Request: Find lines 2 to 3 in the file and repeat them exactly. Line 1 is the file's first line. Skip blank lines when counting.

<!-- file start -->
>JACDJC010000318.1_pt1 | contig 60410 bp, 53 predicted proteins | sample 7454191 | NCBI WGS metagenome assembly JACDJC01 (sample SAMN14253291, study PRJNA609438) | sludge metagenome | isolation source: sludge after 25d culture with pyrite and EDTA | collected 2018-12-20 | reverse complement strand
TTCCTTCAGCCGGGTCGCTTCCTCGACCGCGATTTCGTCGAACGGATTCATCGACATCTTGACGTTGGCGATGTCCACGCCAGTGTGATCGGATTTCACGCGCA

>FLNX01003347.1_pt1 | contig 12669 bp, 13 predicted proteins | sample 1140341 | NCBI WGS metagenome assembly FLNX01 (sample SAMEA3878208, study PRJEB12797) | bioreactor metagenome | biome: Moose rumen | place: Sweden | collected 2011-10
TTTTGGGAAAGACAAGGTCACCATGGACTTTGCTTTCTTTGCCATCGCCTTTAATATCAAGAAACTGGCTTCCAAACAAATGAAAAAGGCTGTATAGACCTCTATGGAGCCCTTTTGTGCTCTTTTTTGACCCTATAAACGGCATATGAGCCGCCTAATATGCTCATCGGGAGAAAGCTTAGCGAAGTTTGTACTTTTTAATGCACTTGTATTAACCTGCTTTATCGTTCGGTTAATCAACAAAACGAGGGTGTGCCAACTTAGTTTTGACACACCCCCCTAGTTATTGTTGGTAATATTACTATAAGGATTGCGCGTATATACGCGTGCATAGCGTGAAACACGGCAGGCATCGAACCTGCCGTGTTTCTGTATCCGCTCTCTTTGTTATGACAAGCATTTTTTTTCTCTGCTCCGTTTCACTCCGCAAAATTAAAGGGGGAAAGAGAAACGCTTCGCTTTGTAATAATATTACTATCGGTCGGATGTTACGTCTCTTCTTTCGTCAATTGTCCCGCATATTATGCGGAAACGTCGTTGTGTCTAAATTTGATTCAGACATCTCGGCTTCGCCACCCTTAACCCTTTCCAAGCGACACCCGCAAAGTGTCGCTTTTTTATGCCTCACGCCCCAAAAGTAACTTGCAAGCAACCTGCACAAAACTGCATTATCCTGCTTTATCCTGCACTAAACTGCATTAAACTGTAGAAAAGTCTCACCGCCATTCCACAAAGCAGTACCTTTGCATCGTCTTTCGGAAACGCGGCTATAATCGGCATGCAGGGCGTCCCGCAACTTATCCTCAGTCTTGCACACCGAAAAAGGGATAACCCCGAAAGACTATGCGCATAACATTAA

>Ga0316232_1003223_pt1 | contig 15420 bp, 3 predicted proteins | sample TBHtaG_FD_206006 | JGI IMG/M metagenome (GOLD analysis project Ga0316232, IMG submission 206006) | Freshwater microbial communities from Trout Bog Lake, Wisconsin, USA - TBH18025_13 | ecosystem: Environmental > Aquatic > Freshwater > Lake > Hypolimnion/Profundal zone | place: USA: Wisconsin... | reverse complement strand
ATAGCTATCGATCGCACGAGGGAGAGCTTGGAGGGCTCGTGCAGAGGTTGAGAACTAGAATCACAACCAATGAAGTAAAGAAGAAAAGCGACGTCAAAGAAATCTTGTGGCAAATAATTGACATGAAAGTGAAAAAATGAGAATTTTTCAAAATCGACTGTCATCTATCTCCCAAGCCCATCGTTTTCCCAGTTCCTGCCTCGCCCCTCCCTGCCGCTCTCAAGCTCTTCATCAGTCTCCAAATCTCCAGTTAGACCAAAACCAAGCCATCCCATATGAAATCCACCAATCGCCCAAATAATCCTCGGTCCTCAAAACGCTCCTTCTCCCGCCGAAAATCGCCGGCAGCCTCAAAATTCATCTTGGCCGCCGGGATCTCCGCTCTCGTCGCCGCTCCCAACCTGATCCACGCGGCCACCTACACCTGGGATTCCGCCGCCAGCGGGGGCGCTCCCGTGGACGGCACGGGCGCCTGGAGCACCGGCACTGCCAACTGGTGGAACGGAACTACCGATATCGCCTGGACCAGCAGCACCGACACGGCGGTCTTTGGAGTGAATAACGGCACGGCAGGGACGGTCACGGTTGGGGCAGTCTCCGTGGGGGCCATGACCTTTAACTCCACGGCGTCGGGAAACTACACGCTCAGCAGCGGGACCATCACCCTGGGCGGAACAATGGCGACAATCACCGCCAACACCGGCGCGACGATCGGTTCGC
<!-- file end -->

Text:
TTCCTTCAGCCGGGTCGCTTCCTCGACCGCGATTTCGTCGAACGGATTCATCGACATCTTGACGTTGGCGATGTCCACGCCAGTGTGATCGGATTTCACGCGCA

>FLNX01003347.1_pt1 | contig 12669 bp, 13 predicted proteins | sample 1140341 | NCBI WGS metagenome assembly FLNX01 (sample SAMEA3878208, study PRJEB12797) | bioreactor metagenome | biome: Moose rumen | place: Sweden | collected 2011-10